Over the top and, to my absolute delight, the tortuous decent was loose gravel. Heaven! And this vehicle was easy to drive. With no overt under-steer, as I expected, a bit of over-steer can be induced— exactly what I am used to. Another two hours of straining against the seatbelts and I think I permanently creased my face with a smile all the way down that pass. I loved every inch of it.

The routes through Oman were brilliant. The truck marvelous. The scenic shots unsurpassed. The quality of the campsites terrible. Sadly. While the rubbish, litter and general mess around many of the campsites dented our impression of Oman, it did not spoil our enjoyment of the country to any significant degree. Surely litter and mess is an easy problem to solve. Trash cans, education and a bit of political will is all it takes.

My verdict on the Multidrive 6x6 Land Cruiser is: In a dual-cab configuration with a quality camper canopy installed, it would be a truly amazing long distance overland truck. It has everything going for it.

This one had the 1HZ, 4,2 normally-aspirated straight-six diesel engine, the one loved by undeveloped countries because of its lack of any electronics. Even with the after-market turbo fitted, it’s still a bit underpowered. In Asia these Cruisers can also be delivered in 4-door dual cab form with the 4.0 V6 petrol, and in Australia with the 4,5 V8 diesel. Fuel consumption on this trip equaled that of Shaun’s laden Cruiser-76 station-wagon, averaging about 15 liters per 100 kilometers (±18mpg)

But the very best part of this rig is its ride on rutted tracks and washboards. The rear axle system means that when axle-2 rides up, it pushes axle-3 down.  And when axle-3 is pushed up, it pushes axle-2 down.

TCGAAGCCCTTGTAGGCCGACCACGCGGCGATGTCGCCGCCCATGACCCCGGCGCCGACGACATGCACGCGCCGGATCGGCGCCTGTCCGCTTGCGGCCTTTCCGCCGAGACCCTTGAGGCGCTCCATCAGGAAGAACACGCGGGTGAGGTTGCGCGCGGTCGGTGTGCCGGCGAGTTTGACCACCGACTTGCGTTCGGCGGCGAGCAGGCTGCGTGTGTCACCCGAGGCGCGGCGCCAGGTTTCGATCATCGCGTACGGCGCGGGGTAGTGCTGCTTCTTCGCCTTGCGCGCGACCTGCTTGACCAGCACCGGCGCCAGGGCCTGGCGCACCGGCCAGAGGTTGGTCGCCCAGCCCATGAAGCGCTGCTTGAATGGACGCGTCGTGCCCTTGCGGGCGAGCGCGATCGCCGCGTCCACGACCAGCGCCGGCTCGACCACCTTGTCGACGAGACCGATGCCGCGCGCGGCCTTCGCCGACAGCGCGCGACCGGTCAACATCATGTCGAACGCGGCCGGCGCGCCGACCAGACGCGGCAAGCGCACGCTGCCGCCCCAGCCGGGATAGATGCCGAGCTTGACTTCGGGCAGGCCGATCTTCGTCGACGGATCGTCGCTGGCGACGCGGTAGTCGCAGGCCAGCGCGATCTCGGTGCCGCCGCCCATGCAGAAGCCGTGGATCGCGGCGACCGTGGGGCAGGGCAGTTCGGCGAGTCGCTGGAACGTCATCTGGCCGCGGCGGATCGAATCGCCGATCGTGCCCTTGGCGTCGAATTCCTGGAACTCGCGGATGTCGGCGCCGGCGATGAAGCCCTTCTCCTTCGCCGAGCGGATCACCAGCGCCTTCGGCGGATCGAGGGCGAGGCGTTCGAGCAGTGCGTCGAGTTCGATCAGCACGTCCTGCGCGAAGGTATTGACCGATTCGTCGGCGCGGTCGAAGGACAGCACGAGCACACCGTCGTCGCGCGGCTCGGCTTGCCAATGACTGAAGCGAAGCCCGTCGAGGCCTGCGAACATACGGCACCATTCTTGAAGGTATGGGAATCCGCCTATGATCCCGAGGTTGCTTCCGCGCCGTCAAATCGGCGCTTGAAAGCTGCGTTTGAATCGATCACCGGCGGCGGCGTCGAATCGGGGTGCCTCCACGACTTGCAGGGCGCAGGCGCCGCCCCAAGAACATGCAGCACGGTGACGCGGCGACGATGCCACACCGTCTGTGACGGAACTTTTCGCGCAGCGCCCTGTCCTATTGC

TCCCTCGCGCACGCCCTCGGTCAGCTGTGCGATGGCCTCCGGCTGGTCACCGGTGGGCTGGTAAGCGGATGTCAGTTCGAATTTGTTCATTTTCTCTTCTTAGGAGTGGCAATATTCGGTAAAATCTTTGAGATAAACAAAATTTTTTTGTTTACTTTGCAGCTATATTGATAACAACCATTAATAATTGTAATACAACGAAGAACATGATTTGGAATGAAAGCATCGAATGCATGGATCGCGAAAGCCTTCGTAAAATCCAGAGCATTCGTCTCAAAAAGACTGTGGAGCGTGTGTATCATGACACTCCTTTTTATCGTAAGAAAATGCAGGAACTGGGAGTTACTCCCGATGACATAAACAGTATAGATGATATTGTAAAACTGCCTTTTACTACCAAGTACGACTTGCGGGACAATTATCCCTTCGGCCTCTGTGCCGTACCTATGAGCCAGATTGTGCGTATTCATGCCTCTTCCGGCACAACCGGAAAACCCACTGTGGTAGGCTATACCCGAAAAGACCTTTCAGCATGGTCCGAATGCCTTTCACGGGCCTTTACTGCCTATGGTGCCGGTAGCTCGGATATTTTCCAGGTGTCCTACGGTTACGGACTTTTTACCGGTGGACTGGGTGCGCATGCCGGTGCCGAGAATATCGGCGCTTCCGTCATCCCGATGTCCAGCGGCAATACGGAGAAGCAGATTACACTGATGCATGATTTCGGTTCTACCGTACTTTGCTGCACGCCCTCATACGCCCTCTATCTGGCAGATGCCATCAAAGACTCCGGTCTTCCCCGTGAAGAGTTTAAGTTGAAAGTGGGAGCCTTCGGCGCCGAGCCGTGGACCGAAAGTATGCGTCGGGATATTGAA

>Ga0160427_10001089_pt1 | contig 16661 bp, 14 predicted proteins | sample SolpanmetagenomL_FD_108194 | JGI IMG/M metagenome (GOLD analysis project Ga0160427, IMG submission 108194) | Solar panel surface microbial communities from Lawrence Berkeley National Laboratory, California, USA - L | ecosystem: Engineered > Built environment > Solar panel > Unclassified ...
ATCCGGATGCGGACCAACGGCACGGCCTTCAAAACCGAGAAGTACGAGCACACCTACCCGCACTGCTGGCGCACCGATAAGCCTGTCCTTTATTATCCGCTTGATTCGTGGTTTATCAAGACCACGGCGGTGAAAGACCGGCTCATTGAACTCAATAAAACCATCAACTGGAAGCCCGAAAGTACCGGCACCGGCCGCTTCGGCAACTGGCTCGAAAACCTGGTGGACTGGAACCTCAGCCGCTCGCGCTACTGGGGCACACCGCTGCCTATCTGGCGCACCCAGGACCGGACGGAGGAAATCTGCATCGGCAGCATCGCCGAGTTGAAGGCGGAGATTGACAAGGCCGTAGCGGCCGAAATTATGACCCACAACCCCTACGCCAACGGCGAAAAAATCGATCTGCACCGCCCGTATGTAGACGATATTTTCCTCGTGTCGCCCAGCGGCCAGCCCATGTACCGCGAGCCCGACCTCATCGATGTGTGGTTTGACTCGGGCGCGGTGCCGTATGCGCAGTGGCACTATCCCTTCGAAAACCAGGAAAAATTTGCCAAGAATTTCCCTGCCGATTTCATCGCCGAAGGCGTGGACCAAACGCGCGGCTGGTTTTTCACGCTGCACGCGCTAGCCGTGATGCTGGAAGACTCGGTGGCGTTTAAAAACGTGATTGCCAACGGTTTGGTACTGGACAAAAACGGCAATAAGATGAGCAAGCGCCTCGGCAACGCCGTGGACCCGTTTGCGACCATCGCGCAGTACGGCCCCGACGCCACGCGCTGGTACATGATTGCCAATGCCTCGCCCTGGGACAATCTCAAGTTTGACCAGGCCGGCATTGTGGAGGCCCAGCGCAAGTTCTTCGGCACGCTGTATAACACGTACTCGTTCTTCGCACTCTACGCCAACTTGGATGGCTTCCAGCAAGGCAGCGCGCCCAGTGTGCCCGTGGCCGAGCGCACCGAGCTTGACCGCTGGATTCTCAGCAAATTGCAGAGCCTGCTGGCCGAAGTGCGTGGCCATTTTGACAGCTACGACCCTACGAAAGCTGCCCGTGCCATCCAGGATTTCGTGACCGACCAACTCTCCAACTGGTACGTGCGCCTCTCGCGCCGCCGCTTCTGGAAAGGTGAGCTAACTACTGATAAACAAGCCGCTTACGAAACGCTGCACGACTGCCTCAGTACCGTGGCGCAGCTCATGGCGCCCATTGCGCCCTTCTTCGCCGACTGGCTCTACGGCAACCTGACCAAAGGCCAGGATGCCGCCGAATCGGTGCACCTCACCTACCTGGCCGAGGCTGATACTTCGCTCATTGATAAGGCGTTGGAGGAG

Driving over speed humps displays how this works. As the front wheels ride over the bump, the vehicle hops as normal, but the effect on the rear is odd to say the least. Almost nothing happens. Because of this suspension, the rear lift over the bump is divided by two. In the cab, the rear wheels lifting over an obstacle can hardly be felt. Off road, it feels strange and took a bit of getting used to. Once I got the measure of it, I was so impressed. The ride on tracks is amazing.

“Quite horrid corrugations,” Shaun said once. I looked at him with a blank stare. I honestly hadn’t even noticed them. Truly. But I leave this one for when I’ve experimented some more with this setup on corrugations. I find it all a bit to good to be true for now.

So, as I contemplate my next major vehicle build, (in Australia) I have to consider if this truck is the next step up the overland ladder. Could the Cruiser 6x6 be turned into the perfect overland truck? We’ll see want the future brings. As far as Oman is concerned, it could easily become a favorite. We loved every minute of it.

By Andrew St Pierre White.


Videos are linked here. From 4xOverland.com







Wednesday, 25 March 2015

New 4xOverland

Hi All


A short note to let you know that the all-new 4xOverland website is live.
Please go and take a look. I'm proud of what we have achieved.

Secondly, this blog will be closed, and this will be the last post.
The replacement will be blogged on the new website.

www.4xoverland.com.

Click the BLOG link on the top of the home-page.
My latest blog, can here found HERE.

I loom forward to hearing from you.

my best as always,

Andrew

Wednesday, 26 November 2014

All my TV shows, FREE for everyone.

It’s no secret that making great TV shows about overland exploring is why I was put on this Earth. Well, at least I think so.

This month I posted a video about a really great 4x4, that had lots of accessories attached to it. It was built as an example of what can be done by this company. But once the video was put up on YouTube, they weren’t happy. They felt it was a negative reflection on them that the vehicle was now so seriously overweight and that its C of G was so high, it was unpleasant and unsafe to drive.

From my point of view, there are two ways of looking at it.

Firstly, the vehicle is a showcase of what can be done. “Look at us. We can do a lot of really cool stuff.” In truth, the equipment was not designed all to be fitted to the same vehicle. There is no surprise that it’s so heavy. As a showcase, it looks stunning, but the beauty is skin deep.